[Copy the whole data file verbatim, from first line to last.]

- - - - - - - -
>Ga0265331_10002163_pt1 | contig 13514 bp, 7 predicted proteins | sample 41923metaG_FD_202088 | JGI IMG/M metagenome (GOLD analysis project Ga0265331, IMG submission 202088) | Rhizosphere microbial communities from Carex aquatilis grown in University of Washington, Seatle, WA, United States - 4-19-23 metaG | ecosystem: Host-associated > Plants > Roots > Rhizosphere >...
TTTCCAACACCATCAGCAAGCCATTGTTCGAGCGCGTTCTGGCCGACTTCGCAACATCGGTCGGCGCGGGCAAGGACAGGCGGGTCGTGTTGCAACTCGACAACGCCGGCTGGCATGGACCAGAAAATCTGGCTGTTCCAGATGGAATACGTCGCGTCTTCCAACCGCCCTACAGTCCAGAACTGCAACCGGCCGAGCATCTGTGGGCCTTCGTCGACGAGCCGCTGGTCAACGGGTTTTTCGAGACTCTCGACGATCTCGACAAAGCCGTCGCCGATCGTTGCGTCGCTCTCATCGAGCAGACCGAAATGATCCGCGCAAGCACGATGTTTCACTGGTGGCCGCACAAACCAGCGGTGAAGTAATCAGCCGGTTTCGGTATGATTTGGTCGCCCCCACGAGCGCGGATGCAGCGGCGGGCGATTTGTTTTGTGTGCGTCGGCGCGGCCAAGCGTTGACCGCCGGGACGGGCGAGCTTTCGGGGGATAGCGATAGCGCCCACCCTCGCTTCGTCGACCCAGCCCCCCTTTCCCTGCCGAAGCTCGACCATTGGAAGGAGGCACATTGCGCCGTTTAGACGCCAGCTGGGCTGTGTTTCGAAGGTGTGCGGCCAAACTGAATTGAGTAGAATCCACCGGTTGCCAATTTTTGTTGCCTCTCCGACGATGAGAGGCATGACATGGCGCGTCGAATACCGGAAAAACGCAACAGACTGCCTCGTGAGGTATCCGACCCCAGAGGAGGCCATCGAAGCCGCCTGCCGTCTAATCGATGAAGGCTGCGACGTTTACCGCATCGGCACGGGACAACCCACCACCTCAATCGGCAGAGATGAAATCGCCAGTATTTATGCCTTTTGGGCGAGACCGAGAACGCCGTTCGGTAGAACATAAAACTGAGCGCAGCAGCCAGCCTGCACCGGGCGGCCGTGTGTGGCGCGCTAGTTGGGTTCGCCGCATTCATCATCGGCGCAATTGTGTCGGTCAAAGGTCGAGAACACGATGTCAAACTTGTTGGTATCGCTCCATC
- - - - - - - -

>Ga0265331_10002163_pt1 | contig 13514 bp, 7 predicted proteins | sample 41923metaG_FD_202088 | JGI IMG/M metagenome (GOLD analysis project Ga0265331, IMG submission 202088) | Rhizosphere microbial communities from Carex aquatilis grown in University of Washington, Seatle, WA, United States - 4-19-23 metaG | ecosystem: Host-associated > Plants > Roots > Rhizosphere >...
TTTCCAACACCATCAGCAAGCCATTGTTCGAGCGCGTTCTGGCCGACTTCGCAACATCGGTCGGCGCGGGCAAGGACAGGCGGGTCGTGTTGCAACTCGACAACGCCGGCTGGCATGGACCAGAAAATCTGGCTGTTCCAGATGGAATACGTCGCGTCTTCCAACCGCCCTACAGTCCAGAACTGCAACCGGCCGAGCATCTGTGGGCCTTCGTCGACGAGCCGCTGGTCAACGGGTTTTTCGAGACTCTCGACGATCTCGACAAAGCCGTCGCCGATCGTTGCGTCGCTCTCATCGAGCAGACCGAAATGATCCGCGCAAGCACGATGTTTCACTGGTGGCCGCACAAACCAGCGGTGAAGTAATCAGCCGGTTTCGGTATGATTTGGTCGCCCCCACGAGCGCGGATGCAGCGGCGGGCGATTTGTTTTGTGTGCGTCGGCGCGGCCAAGCGTTGACCGCCGGGACGGGCGAGCTTTCGGGGGATAGCGATAGCGCCCACCCTCGCTTCGTCGACCCAGCCCCCCTTTCCCTGCCGAAGCTCGACCATTGGAAGGAGGCACATTGCGCCGTTTAGACGCCAGCTGGGCTGTGTTTCGAAGGTGTGCGGCCAAACTGAATTGAGTAGAATCCACCGGTTGCCAATTTTTGTTGCCTCTCCGACGATGAGAGGCATGACATGGCGCGTCGAATACCGGAAAAACGCAACAGACTGCCTCGTGAGGTATCCGACCCCAGAGGAGGCCATCGAAGCCGCCTGCCGTCTAATCGATGAAGGCTGCGACGTTTACCGCATCGGCACGGGACAACCCACCACCTCAATCGGCAGAGATGAAATCGCCAGTATTTATGCCTTTTGGGCGAGACCGAGAACGCCGTTCGGTAGAACATAAAACTGAGCGCAGCAGCCAGCCTGCACCGGGCGGCCGTGTGTGGCGCGCTAGTTGGGTTCGCCGCATTCATCATCGGCGCAATTGTGTCGGTCAAAGGTCGAGAACACGATGTCAAACTTGTTGGTATCGCTCCATC